Making Art Therapy

Neurology Now:
Department: Resource Central

    Art therapy has emerged as a mainstream healthcare profession that uses painting and drawing to improve the physical, mental, and emotional wellbeing of patients. Art has been shown to help with everything from memory enhancement to movement rehabilitation, treating such neurological conditions as Alzheimer's, stroke, and Parkinson's. For more information on the art therapy concepts covered in our special report on page 24, contact the following:

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    For more information on the art therapy concepts covered in our special report on page 24, contact the following:

    American Art Therapy Association

    arttherapy.org

    The AATA, representing 4,500 professionals and students, has established standards for art therapy education, ethics, and practice. Its website features an art therapist locator.

    Museum of Modern Art (New York City)

    accessprogram@moma.org

    212-408-6347

    Offers a monthly art appreciation program for people with dementia.

    Museum of Fine Arts (Boston)

    access@mfa.org

    617-369-3302

    Offers guided tours for people with Alzheimer's.

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    The Art Therapy Sourcebook

    By Cathy A. Malchiodi (McGraw-Hill, 2006)

    This easy-to-read book explains how art therapy can be used as a powerful tool for healing both emotional and physical symptoms. The author, who edited the AATA's journal, notes that art can help people “solve problems, release powerful or distressing emotions, recover from traumatic losses or experiences, or alleviate pain or other physical symptoms.”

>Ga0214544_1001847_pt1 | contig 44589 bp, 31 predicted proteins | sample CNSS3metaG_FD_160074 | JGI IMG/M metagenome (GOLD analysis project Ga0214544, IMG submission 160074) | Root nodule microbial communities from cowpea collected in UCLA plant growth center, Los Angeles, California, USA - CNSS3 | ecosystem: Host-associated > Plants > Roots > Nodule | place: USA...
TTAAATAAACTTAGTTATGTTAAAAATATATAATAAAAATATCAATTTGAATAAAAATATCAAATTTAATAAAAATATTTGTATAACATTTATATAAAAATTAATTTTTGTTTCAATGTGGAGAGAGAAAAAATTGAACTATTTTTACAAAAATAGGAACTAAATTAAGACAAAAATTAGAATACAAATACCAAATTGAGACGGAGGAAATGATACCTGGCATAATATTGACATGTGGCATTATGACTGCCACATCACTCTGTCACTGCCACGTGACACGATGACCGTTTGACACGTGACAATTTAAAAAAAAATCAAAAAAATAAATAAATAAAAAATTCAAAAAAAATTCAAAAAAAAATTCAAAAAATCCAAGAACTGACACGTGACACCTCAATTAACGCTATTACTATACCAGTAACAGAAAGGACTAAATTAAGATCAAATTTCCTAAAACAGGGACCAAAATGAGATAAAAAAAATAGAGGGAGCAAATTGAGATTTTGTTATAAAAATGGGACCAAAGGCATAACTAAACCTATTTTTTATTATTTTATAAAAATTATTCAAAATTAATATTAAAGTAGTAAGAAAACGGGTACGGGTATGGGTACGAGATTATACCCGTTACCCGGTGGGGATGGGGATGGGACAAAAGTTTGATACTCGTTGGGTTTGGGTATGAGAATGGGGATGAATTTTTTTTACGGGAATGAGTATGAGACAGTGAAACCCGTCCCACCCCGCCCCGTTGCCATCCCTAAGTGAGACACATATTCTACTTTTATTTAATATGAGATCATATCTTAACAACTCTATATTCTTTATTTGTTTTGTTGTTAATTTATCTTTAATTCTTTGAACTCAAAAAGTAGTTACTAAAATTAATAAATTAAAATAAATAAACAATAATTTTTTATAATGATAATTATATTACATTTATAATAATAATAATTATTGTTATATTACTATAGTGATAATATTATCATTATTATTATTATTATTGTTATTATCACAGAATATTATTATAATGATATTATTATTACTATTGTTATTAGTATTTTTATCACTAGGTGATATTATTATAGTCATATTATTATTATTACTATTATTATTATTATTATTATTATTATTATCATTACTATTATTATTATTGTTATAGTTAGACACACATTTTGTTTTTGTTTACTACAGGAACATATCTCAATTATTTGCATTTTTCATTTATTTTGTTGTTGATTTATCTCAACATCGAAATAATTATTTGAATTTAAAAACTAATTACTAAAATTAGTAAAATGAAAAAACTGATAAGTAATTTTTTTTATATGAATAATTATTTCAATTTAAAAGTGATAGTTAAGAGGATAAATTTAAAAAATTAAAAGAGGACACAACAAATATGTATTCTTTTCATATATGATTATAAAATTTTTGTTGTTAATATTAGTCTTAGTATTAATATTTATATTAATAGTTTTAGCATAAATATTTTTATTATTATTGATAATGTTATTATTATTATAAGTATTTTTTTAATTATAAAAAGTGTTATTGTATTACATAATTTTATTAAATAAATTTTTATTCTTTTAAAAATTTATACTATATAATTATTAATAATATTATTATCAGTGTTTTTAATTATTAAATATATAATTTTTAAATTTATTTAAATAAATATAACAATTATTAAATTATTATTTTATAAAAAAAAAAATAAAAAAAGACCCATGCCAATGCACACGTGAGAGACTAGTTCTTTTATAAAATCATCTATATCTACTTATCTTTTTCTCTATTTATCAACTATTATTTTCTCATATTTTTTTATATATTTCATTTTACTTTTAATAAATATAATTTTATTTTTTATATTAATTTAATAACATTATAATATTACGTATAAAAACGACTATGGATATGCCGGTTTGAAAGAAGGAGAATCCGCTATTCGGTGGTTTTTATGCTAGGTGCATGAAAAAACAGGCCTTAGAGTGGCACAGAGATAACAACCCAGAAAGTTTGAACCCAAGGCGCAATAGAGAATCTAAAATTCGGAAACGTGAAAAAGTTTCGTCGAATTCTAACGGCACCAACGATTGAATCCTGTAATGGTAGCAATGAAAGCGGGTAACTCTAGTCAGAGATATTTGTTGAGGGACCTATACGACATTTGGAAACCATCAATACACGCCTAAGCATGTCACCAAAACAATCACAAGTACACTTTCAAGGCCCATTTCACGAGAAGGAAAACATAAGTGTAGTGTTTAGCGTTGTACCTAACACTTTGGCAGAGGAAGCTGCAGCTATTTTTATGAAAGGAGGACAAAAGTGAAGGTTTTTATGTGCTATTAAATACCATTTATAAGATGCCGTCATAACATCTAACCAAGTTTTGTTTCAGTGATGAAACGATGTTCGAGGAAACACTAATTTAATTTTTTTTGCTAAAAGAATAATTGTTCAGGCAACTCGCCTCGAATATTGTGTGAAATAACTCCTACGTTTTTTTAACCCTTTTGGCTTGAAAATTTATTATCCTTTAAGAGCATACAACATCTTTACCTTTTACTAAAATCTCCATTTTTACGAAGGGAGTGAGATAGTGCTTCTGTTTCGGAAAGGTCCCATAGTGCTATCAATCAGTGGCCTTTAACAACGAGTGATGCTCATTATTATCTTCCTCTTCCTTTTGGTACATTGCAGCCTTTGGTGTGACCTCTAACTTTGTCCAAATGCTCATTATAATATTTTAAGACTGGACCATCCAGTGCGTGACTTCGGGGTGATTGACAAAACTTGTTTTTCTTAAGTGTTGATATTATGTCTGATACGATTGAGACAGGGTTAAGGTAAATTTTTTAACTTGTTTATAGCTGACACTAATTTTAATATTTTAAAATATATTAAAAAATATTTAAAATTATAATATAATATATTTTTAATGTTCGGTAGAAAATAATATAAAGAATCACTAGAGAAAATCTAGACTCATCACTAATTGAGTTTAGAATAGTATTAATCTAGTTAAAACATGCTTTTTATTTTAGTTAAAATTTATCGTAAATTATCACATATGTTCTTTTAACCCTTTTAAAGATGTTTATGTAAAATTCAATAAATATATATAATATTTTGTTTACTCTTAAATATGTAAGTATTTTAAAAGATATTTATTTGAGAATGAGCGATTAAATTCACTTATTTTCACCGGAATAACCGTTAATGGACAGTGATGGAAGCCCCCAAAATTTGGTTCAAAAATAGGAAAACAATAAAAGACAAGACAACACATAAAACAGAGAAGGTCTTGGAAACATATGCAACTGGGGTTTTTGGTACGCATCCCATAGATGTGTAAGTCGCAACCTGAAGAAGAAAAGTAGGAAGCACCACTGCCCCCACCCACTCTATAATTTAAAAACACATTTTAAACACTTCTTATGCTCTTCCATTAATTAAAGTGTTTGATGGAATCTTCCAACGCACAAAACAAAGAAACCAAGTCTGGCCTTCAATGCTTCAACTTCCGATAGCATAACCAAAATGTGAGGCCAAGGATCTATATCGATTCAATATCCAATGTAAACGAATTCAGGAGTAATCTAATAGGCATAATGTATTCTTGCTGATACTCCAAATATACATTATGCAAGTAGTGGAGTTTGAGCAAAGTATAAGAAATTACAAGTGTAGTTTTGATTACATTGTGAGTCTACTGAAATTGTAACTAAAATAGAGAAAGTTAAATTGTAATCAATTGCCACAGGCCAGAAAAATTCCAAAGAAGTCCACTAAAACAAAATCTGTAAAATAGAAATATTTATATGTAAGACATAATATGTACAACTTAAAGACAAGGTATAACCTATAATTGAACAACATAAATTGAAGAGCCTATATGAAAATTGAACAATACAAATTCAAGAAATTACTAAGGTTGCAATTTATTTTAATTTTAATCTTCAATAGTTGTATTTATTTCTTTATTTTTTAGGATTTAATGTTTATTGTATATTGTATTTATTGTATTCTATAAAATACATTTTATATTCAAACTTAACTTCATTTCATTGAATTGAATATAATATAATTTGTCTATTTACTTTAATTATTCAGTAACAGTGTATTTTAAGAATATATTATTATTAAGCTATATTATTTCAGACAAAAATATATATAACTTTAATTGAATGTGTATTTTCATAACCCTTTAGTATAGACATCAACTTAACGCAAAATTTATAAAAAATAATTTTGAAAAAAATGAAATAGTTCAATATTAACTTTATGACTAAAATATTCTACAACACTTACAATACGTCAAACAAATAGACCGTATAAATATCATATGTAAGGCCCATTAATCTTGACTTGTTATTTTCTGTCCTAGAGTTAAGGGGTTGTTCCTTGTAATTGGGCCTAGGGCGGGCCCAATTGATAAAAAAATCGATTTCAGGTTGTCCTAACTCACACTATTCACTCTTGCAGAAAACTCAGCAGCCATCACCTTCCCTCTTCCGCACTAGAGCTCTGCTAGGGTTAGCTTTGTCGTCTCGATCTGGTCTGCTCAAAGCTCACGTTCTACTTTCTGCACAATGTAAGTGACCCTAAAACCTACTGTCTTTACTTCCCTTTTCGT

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    HELP FOR ALL NEUROLOGICAL DISORDERS

    National Institute of Neurological Disorders and Stroke

    ninds.nih.gov

    “The Brain Matters” AAN Foundation patient website

    thebrainmatters.org

    American Academy of Neurology Foundation

    neurofoundation.org

    ALZHEIMER'S DISEASE

    Alzheimer's Association

    alz.org

    1-800-272-3900

    Alzheimer's Disease Education and Referral Center

    alzheimers.org

    1-800-438-4380

    Alzheimer's Foundation of America

    alzfdn.org

    1-866-232-8484

    AUTISM

    Autism Society of America

    autism-society.org

    1-800-3AUTISM (1-800-328-8476)

    EPILEPSY

    Epilepsy Foundation

    epilepsyfoundation.org

    1-800-332-1000

    Sturge-Weber Foundation

    sturge-weber.com

    1-800-627-5482

    HEADACHE

    National Headache Foundation

    headaches.org

    1-888-NHF-5552 (1-888-643-5552)

    MULTIPLE SCLEROSIS

    National Multiple Sclerosis Society

    nationalmssociety.org

    1-800-FIGHT-MS (1-800-344-4867)

    Multiple Sclerosis Association of America

    msaa.com

    1-800-532-7667

    NEUROMUSCULAR DISEASES

    ALS Association

    alsa.org

    1-800-782-4747

    Muscular Dystrophy Association

    mda.org

    1-800-FIGHT-MD (1-800-344-4863)